Did the Atlantic Close and then Re-Open?

  title={Did the Atlantic Close and then Re-Open?},
  author={J. T. Wilson},
  • J. Wilson
  • Published 13 August 1966
  • History
  • Nature
Structure and origin of the rifted margin of the northern Gulf of Mexico
The wide continental margin of southern Louisiana borders Paleozoic terranes that accreted to Laurentia before Jurassic rifting formed the Gulf of Mexico. It is unclear whether continental rifting
Surrection cénozoïque de l'Ouest de l'Afrique à partir de deux exemples : le plateau sud-namibien et la marge nord camerounaise
L'Afrique est connue depuis longtemps comme etant un continent sureleve. Cette forte topographie pourrait soit resulter d'une topographie preexistante, soit etre acquise lors de la formation des
Pattern of Global Crustal Stresses of the Earth
The results of tectonophysical inversion of the global tectonic stress field are considered from the position of explaining the active forces that cause the lithospheric plate movements. The analysis
Impact of Mafic Underplating and Mantle Depletion on Subsequent Rifting: A Numerical Modeling Study
Orogenesis in the Variscan belt of Western Europe was followed by a major magmatic event during the Permian that formed a mafic lower crust by crystallizing pyroxenite and gabbros from mantle‐derived
3D Numerical Modelling of the Wilson Cycle: A Study of Structural Inheritance in the Lithosphere
The Wilson Cycle entails the cyclic closing and opening of oceans and is a fundamental component of plate tectonics. It implicitly emphasis the importance of tectonic inheritance in geodynamics,
Diachronous Paleozoic accretion of peri-Gondwanan terranes at the Laurentian margin
Abstract In the original Wilson cycle, the northern Appalachian–Caledonide orogen resulted from the collision of two continental masses separated by a single ocean. One of these corresponds to the
Implications of seismic data for the structural evolution and numerical modelling of the Eastern Mediterranean Basin
The Eastern Mediterranean region includes several diverse tectonic domains. Their complexity and interaction have led to competing theories for the region’s evolution. This study aims to resolve some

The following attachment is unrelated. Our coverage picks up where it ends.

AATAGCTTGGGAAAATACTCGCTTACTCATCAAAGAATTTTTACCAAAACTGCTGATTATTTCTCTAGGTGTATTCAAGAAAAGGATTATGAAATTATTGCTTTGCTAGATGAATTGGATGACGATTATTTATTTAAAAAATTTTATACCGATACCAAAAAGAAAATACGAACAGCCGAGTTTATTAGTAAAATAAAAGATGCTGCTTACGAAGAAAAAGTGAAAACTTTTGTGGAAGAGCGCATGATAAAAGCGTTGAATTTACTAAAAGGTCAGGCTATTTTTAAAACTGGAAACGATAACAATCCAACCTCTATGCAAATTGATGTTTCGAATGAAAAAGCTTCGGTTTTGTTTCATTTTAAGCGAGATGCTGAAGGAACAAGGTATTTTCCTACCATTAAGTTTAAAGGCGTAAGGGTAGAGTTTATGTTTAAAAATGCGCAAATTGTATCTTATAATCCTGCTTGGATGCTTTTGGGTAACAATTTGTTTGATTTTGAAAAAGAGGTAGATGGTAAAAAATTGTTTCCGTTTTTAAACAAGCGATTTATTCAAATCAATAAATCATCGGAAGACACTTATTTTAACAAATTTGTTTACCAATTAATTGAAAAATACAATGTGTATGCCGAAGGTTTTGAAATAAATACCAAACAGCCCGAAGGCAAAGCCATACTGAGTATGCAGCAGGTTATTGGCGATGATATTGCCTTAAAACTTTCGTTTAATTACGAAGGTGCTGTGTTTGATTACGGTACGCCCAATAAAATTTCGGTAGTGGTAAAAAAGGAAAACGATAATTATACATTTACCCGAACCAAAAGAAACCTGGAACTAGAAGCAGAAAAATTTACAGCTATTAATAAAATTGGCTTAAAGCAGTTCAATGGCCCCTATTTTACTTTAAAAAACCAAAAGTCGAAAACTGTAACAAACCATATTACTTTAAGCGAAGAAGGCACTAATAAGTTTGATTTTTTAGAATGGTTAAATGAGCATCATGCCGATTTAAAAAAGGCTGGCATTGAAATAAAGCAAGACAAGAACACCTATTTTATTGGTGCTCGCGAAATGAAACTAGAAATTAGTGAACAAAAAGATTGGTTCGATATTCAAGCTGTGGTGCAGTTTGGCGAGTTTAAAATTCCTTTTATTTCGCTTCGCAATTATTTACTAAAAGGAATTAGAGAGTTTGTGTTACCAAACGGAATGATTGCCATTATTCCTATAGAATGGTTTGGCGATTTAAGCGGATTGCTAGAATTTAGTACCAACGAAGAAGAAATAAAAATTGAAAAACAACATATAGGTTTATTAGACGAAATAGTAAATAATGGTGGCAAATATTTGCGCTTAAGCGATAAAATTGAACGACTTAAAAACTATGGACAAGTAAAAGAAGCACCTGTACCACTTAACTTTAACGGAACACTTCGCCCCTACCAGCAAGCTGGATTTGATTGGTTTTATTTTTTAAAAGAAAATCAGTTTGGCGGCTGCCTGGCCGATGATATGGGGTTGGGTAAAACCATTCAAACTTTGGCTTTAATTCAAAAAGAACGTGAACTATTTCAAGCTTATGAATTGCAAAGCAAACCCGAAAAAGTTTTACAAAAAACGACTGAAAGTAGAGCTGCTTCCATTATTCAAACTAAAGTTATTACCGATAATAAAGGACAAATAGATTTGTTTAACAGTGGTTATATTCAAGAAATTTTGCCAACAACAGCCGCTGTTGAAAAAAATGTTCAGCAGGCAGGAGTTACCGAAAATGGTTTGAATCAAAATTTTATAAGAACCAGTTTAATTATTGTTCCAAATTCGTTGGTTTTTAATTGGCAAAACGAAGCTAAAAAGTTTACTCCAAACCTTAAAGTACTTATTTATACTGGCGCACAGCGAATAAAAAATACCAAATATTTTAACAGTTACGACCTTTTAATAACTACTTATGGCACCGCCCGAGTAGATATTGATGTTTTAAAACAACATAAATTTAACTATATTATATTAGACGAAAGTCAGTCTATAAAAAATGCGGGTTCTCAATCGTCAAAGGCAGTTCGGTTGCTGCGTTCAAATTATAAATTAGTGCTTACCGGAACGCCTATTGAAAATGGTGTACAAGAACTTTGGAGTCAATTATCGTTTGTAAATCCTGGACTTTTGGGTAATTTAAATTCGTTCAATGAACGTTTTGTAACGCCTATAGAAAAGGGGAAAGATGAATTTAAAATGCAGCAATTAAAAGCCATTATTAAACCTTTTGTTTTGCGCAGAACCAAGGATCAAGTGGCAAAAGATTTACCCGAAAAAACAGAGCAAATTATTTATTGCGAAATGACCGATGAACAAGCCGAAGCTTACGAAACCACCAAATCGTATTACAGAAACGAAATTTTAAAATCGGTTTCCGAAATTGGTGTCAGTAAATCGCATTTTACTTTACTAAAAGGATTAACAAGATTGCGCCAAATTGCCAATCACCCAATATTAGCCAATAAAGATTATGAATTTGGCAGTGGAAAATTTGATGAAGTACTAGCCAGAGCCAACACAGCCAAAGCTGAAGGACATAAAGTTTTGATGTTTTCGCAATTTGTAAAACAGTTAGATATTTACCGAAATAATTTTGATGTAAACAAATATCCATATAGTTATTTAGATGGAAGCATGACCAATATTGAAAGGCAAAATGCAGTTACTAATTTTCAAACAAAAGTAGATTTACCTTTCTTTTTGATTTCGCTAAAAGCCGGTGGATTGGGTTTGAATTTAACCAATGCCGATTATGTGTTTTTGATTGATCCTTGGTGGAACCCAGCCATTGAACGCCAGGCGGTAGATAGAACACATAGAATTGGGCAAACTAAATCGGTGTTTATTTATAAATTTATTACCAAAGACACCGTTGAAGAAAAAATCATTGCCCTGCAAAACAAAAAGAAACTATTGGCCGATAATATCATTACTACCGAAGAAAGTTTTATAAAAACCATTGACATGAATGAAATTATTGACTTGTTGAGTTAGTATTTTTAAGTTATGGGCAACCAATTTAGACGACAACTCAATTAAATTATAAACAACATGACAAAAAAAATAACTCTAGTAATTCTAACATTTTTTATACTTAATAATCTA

Mantle Flow as a Trigger for Subduction Initiation: A Missing Element of the Wilson Cycle Concept
The classical Wilson Cycle concept, describing repeated opening and closing of ocean basins, hypothesizes spontaneous conversion of passive continental margins into subduction zones. This process,
Reconstructing pre-Pangean supercontinents
Twenty-fi ve years ago, initial plans for reconstructing the Rodinia supercontinent were being drafted, based on the growing recognition of correlatable mid-Neoproterozoic (0.8–0.7 Ga) rifted passive


The fit of the continents around the Atlantic
Fits made by numerical methods, with a ‘least squares’ criterion of fit, for the continents around the Atlantic ocean are described, finding the best fit to be at the 500 fm contour which lies on the steep part of the continental edge.
Upper Cretaceous Fossil Molluscs in South America and West Africa
  • R. Reyment
  • Environmental Science, Geology
  • 1965
OVER the past few years there has been a great revival of interest in the theory of continental drift, owing largely to the results yielded by palaeomagnetic investigations. Whereas most geologists a
The tectonic evolution of the western United States
  • J. Gilluly
  • Geology
    Quarterly Journal of the Geological Society of London
  • 1963
The Pre-Cambrian history of the western United States is fragmentary, and the radio-metric dates so far measured give no obvious clues to ancient orogenic belts or to systematic continental
Tritium, Argon 37, and Manganese 54 Radioactivities in a Fragment of Sputnik 4
Tritium, Ar/sup 37/, and Mn/sup 54/ radioactivities were measured in samples from a steel fragment of Sputnik 4. The tritium activity was low compared with the amount expected to be produced by
Tuscarora, Juniata, and Bald Eagle Paleocurrents and Paleogeography in the Central Appalachians
Sediment dispersal patterns of the Lower-Silurian Tuscarora Quartzite and Upper Ordovician Juniata and Bald Eagle formations were mapped in the Central Appalachians. Cross-bedding was the principal